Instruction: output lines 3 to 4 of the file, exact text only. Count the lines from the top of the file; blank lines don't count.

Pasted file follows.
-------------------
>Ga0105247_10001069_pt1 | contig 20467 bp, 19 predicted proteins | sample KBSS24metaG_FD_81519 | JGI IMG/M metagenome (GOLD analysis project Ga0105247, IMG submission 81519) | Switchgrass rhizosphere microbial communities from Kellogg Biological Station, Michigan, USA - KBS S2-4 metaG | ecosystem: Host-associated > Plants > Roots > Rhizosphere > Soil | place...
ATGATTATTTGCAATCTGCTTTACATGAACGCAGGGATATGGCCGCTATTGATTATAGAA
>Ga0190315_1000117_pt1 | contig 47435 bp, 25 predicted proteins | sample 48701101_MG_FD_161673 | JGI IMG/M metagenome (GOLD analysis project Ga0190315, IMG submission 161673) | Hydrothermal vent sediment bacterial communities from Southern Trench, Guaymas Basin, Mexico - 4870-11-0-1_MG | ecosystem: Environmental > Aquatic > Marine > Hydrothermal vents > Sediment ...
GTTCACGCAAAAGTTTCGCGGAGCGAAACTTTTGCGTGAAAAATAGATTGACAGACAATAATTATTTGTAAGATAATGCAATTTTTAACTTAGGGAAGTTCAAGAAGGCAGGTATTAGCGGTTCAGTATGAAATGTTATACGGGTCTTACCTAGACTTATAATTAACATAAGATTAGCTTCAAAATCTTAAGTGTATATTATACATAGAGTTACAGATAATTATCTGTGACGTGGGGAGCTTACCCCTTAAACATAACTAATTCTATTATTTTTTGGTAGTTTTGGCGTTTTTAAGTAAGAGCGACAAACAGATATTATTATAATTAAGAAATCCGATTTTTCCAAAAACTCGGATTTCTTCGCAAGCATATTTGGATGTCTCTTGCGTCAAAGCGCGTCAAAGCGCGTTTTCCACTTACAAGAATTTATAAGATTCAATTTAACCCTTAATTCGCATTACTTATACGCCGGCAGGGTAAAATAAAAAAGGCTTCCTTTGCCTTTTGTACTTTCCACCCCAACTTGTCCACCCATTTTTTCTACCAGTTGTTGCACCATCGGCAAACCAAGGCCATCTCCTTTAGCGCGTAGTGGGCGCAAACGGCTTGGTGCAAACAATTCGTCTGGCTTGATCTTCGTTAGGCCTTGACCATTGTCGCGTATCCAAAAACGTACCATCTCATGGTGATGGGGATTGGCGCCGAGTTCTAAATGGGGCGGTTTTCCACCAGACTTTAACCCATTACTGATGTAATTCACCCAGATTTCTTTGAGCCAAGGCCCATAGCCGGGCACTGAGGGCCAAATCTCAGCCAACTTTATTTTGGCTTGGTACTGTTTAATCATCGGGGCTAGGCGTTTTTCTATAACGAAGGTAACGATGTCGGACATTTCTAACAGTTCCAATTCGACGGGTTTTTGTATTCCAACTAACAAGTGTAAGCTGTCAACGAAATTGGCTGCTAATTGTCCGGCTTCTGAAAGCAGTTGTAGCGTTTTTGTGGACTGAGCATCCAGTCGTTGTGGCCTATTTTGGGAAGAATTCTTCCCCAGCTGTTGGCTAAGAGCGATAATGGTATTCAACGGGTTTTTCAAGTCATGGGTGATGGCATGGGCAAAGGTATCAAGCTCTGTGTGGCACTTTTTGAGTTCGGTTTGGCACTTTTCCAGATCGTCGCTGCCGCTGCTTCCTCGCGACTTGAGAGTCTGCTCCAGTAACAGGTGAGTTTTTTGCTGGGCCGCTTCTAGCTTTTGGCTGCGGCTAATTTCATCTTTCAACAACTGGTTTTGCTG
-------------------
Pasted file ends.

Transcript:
>Ga0190315_1000117_pt1 | contig 47435 bp, 25 predicted proteins | sample 48701101_MG_FD_161673 | JGI IMG/M metagenome (GOLD analysis project Ga0190315, IMG submission 161673) | Hydrothermal vent sediment bacterial communities from Southern Trench, Guaymas Basin, Mexico - 4870-11-0-1_MG | ecosystem: Environmental > Aquatic > Marine > Hydrothermal vents > Sediment ...
GTTCACGCAAAAGTTTCGCGGAGCGAAACTTTTGCGTGAAAAATAGATTGACAGACAATAATTATTTGTAAGATAATGCAATTTTTAACTTAGGGAAGTTCAAGAAGGCAGGTATTAGCGGTTCAGTATGAAATGTTATACGGGTCTTACCTAGACTTATAATTAACATAAGATTAGCTTCAAAATCTTAAGTGTATATTATACATAGAGTTACAGATAATTATCTGTGACGTGGGGAGCTTACCCCTTAAACATAACTAATTCTATTATTTTTTGGTAGTTTTGGCGTTTTTAAGTAAGAGCGACAAACAGATATTATTATAATTAAGAAATCCGATTTTTCCAAAAACTCGGATTTCTTCGCAAGCATATTTGGATGTCTCTTGCGTCAAAGCGCGTCAAAGCGCGTTTTCCACTTACAAGAATTTATAAGATTCAATTTAACCCTTAATTCGCATTACTTATACGCCGGCAGGGTAAAATAAAAAAGGCTTCCTTTGCCTTTTGTACTTTCCACCCCAACTTGTCCACCCATTTTTTCTACCAGTTGTTGCACCATCGGCAAACCAAGGCCATCTCCTTTAGCGCGTAGTGGGCGCAAACGGCTTGGTGCAAACAATTCGTCTGGCTTGATCTTCGTTAGGCCTTGACCATTGTCGCGTATCCAAAAACGTACCATCTCATGGTGATGGGGATTGGCGCCGAGTTCTAAATGGGGCGGTTTTCCACCAGACTTTAACCCATTACTGATGTAATTCACCCAGATTTCTTTGAGCCAAGGCCCATAGCCGGGCACTGAGGGCCAAATCTCAGCCAACTTTATTTTGGCTTGGTACTGTTTAATCATCGGGGCTAGGCGTTTTTCTATAACGAAGGTAACGATGTCGGACATTTCTAACAGTTCCAATTCGACGGGTTTTTGTATTCCAACTAACAAGTGTAAGCTGTCAACGAAATTGGCTGCTAATTGTCCGGCTTCTGAAAGCAGTTGTAGCGTTTTTGTGGACTGAGCATCCAGTCGTTGTGGCCTATTTTGGGAAGAATTCTTCCCCAGCTGTTGGCTAAGAGCGATAATGGTATTCAACGGGTTTTTCAAGTCATGGGTGATGGCATGGGCAAAGGTATCAAGCTCTGTGTGGCACTTTTTGAGTTCGGTTTGGCACTTTTCCAGATCGTCGCTGCCGCTGCTTCCTCGCGACTTGAGAGTCTGCTCCAGTAACAGGTGAGTTTTTTGCTGGGCCGCTTCTAGCTTTTGGCTGCGGCTAATTTCATCTTTCAACAACTGGTTTTGCTG